Traveller’s diarrhoea is usually described as passing watery stools three or more times a day, either during or shortly after travelling. According to the NHS, approximately 30-50% of people travelling from a developed country to a developing country will experience traveller’s diarrhoea. Boosting your population of friendly intestinal bacteria before and during your holiday is a good idea for a happy digestive system. Lactobacillus sporogenes is a friendly bacterium that is not sensitive to heat, so it’s ideal to take on your travels, as there is no need for refrigeration. Grapefruit seed extract may support the digestive system and, taken every day while on holiday, it may help prevent any unwanted bacteria and other organisms from taking hold. 


Deep vein thrombosis (DVT) is a blood clot that forms in a deep leg vein. Blood normally flows quickly through veins, and does not usually clot. Leg movement aids blood flow to the leg, because muscle action squeezes the veins. Limited movement and often-cramped seating can cause circulation to become sluggish, or damage blood vessel walls, which leads to an increased tendency for a clot to form. Research has shown that deep vein thrombosis is approximately three times more common in the eight weeks after a long-haul flight than at other times. You are most at risk if you are over 40, smoke, are on the pill, overweight or have had the condition before. Recommended advice to reduce the chances of DVT is to drink plenty of water, avoid drinking alcohol, get up and move around as often as possible and wear compression stockings to improve circulation. Studies have shown that fish oils, vitamin E and bromelain may help maintain healthy circulation.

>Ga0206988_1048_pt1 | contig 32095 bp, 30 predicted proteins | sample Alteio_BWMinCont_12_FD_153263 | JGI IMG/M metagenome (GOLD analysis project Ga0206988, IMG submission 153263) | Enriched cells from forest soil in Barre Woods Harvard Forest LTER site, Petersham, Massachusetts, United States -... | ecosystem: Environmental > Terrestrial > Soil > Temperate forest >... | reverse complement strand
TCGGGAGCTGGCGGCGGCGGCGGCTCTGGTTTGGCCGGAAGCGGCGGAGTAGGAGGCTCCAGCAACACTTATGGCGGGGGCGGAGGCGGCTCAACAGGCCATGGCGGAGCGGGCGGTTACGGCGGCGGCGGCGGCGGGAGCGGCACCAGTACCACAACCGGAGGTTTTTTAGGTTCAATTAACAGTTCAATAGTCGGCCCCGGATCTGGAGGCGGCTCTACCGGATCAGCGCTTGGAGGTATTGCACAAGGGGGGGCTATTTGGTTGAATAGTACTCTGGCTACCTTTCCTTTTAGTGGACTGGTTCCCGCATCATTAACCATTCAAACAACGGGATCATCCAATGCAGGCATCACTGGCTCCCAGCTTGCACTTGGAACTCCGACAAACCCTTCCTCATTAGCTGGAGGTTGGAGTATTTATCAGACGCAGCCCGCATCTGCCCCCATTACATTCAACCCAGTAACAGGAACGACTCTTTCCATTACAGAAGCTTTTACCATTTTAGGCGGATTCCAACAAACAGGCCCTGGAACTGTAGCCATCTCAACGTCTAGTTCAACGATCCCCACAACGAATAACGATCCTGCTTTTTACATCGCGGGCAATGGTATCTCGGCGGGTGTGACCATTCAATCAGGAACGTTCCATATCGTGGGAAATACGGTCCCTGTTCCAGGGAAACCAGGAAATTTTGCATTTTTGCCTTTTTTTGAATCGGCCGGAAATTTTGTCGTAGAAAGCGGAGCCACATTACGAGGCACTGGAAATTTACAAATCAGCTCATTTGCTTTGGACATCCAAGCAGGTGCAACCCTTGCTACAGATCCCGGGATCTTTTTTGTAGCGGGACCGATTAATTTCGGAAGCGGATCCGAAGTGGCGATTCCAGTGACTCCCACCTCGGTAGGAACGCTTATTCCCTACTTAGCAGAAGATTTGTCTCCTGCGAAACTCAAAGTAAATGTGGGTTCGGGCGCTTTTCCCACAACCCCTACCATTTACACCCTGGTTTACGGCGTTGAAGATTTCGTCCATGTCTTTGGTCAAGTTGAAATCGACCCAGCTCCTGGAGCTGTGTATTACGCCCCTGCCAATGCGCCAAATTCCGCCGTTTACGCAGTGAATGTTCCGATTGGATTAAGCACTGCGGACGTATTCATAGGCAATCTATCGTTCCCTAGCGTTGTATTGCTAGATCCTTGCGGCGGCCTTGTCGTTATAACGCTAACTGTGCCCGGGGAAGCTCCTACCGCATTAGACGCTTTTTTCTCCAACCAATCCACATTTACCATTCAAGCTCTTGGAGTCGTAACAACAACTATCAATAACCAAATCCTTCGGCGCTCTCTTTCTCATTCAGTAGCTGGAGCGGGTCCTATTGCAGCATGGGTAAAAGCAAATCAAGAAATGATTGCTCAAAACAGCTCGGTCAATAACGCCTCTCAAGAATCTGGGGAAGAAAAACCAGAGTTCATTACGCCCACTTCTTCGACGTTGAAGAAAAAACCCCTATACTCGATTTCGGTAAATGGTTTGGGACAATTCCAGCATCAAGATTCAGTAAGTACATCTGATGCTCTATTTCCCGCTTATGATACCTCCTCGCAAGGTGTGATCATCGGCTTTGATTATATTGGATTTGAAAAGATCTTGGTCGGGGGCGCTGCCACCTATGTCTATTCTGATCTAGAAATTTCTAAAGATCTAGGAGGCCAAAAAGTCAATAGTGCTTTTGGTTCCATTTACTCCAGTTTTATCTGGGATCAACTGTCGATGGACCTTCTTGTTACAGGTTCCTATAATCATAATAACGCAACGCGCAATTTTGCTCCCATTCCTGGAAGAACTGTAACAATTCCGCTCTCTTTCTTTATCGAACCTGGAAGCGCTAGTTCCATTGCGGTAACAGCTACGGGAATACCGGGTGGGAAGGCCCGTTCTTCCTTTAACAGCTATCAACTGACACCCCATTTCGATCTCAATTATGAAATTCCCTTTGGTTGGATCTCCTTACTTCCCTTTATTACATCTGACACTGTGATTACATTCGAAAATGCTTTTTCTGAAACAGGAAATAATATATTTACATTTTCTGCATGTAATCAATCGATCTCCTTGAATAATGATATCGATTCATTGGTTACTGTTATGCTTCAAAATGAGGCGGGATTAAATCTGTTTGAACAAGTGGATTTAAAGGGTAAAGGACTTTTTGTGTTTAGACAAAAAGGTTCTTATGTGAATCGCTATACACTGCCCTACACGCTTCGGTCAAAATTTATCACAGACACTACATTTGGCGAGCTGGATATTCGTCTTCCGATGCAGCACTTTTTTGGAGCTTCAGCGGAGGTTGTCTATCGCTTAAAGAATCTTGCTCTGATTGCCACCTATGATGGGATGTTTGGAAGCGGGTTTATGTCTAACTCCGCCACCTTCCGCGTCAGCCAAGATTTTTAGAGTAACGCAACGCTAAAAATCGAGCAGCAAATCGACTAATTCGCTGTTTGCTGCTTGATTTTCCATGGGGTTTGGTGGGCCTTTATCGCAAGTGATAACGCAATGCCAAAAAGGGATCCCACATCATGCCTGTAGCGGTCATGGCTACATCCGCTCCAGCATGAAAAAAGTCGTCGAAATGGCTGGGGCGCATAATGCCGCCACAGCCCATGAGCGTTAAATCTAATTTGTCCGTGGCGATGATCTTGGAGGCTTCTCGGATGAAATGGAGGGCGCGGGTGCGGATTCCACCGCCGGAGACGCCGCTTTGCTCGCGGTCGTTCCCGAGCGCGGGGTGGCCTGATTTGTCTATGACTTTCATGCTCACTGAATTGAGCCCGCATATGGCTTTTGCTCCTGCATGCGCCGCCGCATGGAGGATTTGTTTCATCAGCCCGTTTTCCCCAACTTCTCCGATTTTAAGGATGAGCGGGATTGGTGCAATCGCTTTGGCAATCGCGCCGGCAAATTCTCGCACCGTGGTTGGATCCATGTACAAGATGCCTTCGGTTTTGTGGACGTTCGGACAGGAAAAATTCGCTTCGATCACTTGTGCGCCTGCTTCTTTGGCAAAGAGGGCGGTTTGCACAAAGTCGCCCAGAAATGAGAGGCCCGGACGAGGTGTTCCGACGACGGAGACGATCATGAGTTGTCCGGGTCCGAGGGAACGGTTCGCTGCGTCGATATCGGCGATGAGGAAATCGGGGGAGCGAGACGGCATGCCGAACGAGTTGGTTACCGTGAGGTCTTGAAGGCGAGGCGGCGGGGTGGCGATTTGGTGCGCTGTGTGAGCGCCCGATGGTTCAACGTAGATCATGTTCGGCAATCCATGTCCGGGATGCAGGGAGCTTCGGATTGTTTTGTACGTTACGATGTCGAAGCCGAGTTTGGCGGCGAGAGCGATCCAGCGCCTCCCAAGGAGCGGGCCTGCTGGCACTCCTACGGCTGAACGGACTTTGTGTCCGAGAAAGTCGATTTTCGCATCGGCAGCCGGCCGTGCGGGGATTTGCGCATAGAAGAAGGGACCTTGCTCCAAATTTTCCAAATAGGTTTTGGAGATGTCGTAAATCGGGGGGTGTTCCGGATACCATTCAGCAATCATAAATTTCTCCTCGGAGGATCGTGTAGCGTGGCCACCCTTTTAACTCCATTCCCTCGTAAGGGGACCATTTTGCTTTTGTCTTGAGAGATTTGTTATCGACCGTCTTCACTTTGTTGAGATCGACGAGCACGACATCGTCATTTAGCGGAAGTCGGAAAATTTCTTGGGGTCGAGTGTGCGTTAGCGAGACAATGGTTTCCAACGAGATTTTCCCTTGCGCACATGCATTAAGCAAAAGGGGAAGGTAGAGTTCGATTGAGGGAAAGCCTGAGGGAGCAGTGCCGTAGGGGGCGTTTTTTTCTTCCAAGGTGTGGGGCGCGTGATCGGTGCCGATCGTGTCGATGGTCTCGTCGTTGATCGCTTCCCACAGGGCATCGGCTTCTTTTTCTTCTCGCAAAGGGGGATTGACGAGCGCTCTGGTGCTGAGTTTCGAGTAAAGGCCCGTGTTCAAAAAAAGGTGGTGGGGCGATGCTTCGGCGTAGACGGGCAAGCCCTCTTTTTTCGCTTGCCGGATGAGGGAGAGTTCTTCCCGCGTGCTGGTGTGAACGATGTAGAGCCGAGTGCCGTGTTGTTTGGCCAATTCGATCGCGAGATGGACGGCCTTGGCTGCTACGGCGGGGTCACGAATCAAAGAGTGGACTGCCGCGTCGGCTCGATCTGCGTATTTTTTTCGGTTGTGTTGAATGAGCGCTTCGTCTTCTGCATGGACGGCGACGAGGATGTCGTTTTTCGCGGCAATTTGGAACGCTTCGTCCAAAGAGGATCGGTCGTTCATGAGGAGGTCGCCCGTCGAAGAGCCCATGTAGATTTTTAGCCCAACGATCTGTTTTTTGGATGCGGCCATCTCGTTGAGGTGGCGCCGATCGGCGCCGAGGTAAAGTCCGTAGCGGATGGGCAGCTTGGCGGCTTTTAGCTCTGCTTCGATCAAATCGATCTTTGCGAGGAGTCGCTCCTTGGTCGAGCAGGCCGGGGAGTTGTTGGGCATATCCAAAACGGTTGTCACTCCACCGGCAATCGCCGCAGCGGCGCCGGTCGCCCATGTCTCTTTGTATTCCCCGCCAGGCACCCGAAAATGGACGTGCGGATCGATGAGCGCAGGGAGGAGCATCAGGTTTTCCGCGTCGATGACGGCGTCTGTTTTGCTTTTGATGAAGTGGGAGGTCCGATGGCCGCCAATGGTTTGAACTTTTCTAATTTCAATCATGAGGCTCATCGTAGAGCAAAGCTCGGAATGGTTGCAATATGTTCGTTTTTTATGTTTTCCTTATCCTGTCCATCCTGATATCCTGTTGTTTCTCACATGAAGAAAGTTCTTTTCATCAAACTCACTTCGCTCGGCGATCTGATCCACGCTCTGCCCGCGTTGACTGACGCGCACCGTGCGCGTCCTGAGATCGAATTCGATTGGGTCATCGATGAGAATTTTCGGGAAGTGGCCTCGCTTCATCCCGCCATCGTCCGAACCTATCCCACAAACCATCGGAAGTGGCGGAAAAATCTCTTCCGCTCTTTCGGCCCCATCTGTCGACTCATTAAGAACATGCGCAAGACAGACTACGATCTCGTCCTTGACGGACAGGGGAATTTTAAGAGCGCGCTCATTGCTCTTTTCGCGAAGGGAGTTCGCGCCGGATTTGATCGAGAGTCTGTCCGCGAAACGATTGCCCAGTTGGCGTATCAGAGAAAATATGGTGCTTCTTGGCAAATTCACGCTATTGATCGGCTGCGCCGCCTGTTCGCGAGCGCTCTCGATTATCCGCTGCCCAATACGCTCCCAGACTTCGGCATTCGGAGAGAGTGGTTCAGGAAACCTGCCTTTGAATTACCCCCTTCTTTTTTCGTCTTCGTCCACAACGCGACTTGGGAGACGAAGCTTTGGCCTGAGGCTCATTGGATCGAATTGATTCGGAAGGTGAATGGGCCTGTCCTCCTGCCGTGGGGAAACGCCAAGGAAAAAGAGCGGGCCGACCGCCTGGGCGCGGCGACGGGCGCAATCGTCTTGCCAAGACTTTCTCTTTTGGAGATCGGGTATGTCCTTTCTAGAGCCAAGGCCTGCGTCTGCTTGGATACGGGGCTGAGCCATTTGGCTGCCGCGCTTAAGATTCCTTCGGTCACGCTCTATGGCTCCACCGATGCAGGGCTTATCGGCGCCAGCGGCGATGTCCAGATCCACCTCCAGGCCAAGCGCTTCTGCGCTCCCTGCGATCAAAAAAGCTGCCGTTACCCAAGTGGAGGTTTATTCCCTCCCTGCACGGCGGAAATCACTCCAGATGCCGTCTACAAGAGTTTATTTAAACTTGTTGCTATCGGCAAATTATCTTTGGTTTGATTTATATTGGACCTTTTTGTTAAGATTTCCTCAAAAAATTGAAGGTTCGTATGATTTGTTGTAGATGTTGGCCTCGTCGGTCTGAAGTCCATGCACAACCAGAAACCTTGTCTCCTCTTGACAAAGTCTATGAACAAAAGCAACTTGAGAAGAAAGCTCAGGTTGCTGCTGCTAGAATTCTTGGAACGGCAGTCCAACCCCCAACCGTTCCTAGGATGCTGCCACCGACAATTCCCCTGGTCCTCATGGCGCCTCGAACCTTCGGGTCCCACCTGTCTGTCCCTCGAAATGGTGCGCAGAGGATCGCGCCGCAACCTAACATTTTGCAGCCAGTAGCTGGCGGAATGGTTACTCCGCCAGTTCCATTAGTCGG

Flying can be a turbulent experience. Even before you get into the air, there are queues, security checks, busy, noisy airports, delayed flights and bored kids. We hope our holiday will help us to escape the stress of our daily life, but flying abroad can be a stressful experience in itself. Taking rhodiola, a traditional herbal remedy, may help with the temporary relief of stress symptoms, such as anxiety, fatigue and exhaustion. Nutrients such as theanine, lemon balm and magnesium may help to support the nervous system, promoting a feeling of relaxation.

Holiday blues

According to the Post Office, there could be as much as £100 million in foreign currency lying about unchanged in households across the UK. The reason we hold onto our foreign currency, the Post Office state, is because we suffer post holiday blues, a condition that leaves us unable to complete chores such as changing our currency back, unpacking and doing the washing. So, as well as checking behind your sofa for all that loose change, consider taking nutrients such as tyrosine and B vitamins after your holiday to help get back your get up and go!

Article References

1) http://www.nhs.uk/conditions/travellersdiarrhoea/Pages/Introduction.aspx 2) http://www.cieh.org/JEHR/cold_transmission_aircraft.html 3) http://www.nhs.uk/news/2007/September/Pages/DVTrisktripledonlonghaulflights.aspx 4) http://www.statistics.gov.uk/StatBase/ssdataset.asp?vlnk=5197&More=Y 5) http://www.tripadvisor.com/PressCenter-i4430-c1-Press_Releases.html 6) http://www.telegraph.co.uk/travel/731927/Get-away.html